Improve Hong Kong's glass safety testing
High-rise luxury housing blocks are so common in Hong Kong that the safety of their installations has been taken for granted. Their sleek design and sky-high prices are often assumed to be a guarantee of high-quality workmanship and good management. Sadly, this is not always the case. The low standards imposed by the building authorities have apparently added to the problems.
A South China Morning Post investigation found that tempered glass panes at some high-end residential complexes have become a threat to public safety. It is shocking to learn that there were more than 150 cases of breakage in recent years, including the 60 panels that shattered or fell from The Arch since 2008 according to the estate owners' committee. The figures are probably just the tip of the iceberg, as cases that didn't cause injury may have gone unreported.
Residents are naturally concerned about their own safety and possible depreciation in the value of their property. But more worrying is the civil and criminal liabilities in case of third-party injuries. Even if the breakage stemmed from the use of substandard glass panes procured by the developer, it is the owner who is responsible for objects that fall from height. In addition to possible civil damages claimed by the injured, the owner is also liable to a fine of HK$10,000 and six months' jail.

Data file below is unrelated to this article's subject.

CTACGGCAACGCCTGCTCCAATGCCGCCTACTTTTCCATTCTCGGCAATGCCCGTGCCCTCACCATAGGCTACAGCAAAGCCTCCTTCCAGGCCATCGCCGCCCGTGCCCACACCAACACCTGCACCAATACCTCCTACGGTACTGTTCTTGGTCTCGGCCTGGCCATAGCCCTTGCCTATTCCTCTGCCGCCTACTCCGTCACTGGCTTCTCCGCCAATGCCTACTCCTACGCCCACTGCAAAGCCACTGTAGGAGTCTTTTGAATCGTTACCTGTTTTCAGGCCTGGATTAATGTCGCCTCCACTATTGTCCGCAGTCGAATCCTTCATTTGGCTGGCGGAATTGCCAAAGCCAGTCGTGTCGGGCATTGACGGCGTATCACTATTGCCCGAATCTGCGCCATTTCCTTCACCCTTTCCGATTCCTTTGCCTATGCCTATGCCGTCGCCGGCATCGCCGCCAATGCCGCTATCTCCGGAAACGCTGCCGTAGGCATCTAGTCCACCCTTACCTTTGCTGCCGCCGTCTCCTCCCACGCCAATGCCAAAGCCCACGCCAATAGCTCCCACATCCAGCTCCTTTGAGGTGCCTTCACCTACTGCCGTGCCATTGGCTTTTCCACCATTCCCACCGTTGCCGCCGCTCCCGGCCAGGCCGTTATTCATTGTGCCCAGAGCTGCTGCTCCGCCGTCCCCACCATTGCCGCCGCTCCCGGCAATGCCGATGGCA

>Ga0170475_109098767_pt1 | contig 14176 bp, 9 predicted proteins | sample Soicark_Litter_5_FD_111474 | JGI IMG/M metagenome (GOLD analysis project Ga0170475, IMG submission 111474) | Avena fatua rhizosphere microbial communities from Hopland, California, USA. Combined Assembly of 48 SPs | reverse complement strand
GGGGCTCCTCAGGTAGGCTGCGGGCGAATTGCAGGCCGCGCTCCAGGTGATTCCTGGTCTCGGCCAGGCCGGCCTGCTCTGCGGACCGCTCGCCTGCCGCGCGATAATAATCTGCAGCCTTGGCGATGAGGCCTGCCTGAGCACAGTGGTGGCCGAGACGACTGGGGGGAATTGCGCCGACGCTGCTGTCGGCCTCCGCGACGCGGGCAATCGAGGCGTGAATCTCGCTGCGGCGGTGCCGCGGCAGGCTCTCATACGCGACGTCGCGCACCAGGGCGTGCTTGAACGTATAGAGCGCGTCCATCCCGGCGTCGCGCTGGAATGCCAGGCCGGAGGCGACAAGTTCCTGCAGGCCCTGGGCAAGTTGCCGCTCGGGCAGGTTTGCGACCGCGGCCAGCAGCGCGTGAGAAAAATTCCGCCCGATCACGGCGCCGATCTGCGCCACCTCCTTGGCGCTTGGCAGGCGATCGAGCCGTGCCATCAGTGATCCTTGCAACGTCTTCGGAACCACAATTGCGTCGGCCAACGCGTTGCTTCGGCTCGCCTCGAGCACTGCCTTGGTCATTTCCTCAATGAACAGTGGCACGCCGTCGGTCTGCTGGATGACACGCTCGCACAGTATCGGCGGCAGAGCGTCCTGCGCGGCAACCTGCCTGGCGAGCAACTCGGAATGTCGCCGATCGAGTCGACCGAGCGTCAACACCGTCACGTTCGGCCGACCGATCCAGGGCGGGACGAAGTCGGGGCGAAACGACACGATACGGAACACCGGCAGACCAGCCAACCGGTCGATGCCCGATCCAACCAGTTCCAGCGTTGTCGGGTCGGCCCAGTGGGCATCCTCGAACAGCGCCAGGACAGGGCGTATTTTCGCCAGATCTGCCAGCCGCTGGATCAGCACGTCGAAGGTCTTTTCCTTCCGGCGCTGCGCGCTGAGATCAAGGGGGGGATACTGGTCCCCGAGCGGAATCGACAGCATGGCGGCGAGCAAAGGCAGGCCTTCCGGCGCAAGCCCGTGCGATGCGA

Experts say impurities in the manufacturing process may cause the glass panes to break in a few years. That makes safety tests all the more important. But the testing standards imposed by the Buildings Department are apparently much more lenient than elsewhere. Questions have to be asked as to why the department only stipulates a two-hour process to eliminate impurities in glass panes, way below the longer hours required in some European states.
At stake is public safety. There is a strong case for more stringent safety standards. Manufacturers of substandard products should also be held responsible. Officials should not wait until more injuries occur.